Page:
Dolly Parton faces trademark dispute over using own name.

Dolly Madison’s company claims that consumers might be confused with the Dolly Parton’s trademark “Dolly” as Madison’s company has sold their products nearly a century. Thereafter, the Dolly Madison company submitted its trademark opposition.

Dolly Parton is American singer, songwriter, actress and businesswoman. With a career spanning more than half a century, Dolly Parton no doubt has run into her share of setbacks. And with a newly filed opposition against the singer’s recent trademark application, she may experience some difficulty expanding her brand. Strangely enough, the dispute is over use of her own name.

Having been in the business for such a long time, Dolly Parton has a tremendous trademark portfolio. She filed her first Trademark application in 1982 for her name in relationship with entertainment administrations, to be specific live musical performance.

However, she didn’t receive her trademark enrollment for this mark until 1985. Recently she recorded a trademark application for “cuddle UP, COZY DOWN.” The filing shows Dolly Parton expects to offer a line clothing under the trademark.

In March 2020, Dolly Parton submitted a trademark application for a stylized version of “Dolly” featuring a butterfly. The design contains the singer’s autograph as part of the trademark.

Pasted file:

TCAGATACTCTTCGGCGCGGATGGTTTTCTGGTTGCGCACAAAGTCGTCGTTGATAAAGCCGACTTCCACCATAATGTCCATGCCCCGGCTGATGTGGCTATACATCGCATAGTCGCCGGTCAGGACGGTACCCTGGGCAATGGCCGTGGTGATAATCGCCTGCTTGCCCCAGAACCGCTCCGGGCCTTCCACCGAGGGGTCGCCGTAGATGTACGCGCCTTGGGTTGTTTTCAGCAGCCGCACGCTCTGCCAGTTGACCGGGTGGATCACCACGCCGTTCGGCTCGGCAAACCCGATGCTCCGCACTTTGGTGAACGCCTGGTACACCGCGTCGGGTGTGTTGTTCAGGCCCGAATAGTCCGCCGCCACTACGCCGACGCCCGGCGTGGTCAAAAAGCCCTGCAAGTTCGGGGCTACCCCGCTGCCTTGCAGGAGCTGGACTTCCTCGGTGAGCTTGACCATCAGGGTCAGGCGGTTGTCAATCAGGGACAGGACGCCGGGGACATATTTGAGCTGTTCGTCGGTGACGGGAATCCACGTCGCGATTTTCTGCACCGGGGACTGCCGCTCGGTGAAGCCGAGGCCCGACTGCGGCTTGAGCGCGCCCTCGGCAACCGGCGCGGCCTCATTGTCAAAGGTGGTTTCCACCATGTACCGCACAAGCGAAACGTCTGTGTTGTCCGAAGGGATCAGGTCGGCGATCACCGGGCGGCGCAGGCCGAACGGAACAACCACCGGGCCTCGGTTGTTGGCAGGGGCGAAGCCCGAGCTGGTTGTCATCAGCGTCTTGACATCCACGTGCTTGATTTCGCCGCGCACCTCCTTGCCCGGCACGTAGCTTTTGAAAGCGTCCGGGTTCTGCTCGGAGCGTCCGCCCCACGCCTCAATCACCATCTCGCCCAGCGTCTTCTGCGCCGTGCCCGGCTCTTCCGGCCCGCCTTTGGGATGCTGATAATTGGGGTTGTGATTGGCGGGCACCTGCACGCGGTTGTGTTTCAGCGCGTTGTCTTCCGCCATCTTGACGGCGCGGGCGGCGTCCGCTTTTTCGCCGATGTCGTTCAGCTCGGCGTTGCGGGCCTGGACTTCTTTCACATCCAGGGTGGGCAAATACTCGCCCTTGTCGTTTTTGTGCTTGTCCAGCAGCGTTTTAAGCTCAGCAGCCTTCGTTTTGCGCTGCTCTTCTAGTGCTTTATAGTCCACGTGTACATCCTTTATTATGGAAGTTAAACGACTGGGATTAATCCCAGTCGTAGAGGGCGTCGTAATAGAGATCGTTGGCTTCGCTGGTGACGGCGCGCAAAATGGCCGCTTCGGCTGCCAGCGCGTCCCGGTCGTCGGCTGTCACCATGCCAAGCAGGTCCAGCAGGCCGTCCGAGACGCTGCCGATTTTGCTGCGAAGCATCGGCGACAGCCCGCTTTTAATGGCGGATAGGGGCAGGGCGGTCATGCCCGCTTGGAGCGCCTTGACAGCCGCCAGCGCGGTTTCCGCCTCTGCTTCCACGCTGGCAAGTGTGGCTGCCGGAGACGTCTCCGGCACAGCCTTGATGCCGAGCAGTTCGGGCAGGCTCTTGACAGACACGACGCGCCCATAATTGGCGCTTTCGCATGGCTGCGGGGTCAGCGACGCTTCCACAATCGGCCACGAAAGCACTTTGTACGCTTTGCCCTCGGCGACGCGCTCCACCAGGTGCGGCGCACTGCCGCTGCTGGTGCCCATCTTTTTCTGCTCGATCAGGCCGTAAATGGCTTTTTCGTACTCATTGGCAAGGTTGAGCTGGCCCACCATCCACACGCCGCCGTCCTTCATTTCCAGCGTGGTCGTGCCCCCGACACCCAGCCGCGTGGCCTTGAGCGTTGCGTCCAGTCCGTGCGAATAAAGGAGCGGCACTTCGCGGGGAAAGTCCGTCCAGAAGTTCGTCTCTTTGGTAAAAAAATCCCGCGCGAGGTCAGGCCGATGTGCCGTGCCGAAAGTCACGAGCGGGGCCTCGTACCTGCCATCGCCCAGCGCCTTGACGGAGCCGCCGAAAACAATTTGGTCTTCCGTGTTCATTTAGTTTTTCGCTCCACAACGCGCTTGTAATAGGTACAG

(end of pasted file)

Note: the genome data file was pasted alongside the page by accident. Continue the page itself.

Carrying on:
Dolly Madison’s company has sold frozen yogurt and frozen confectionery products for almost a century. In the notice of opposition, they claim that buyers may be confounded if the Dolly Parton trademark is conceded. That’s because the application was recorded in Trademark Class 30. While the Dolly Parton and Dolly Madison trademark don’t look particularly comparative, it’s not difficult to see how use of the expression “Dolly” on similar items might create a likelihood of confusion. Confusion might be brought by visual or hear-able similarities, so the way that Ms. Parton’s brand includes her own mark might mean little to the Trademark Trial and Appeal Board (TTAB).

Dolly Parton trademark dispute is up to the parties involved and the TTAB. The singer has until October 19, 2021 to file an answer to the opposition — unless the USPTO grants an extension. If she fails to do so, the TTAB will likely find in favor of the Dolly Madison brand.

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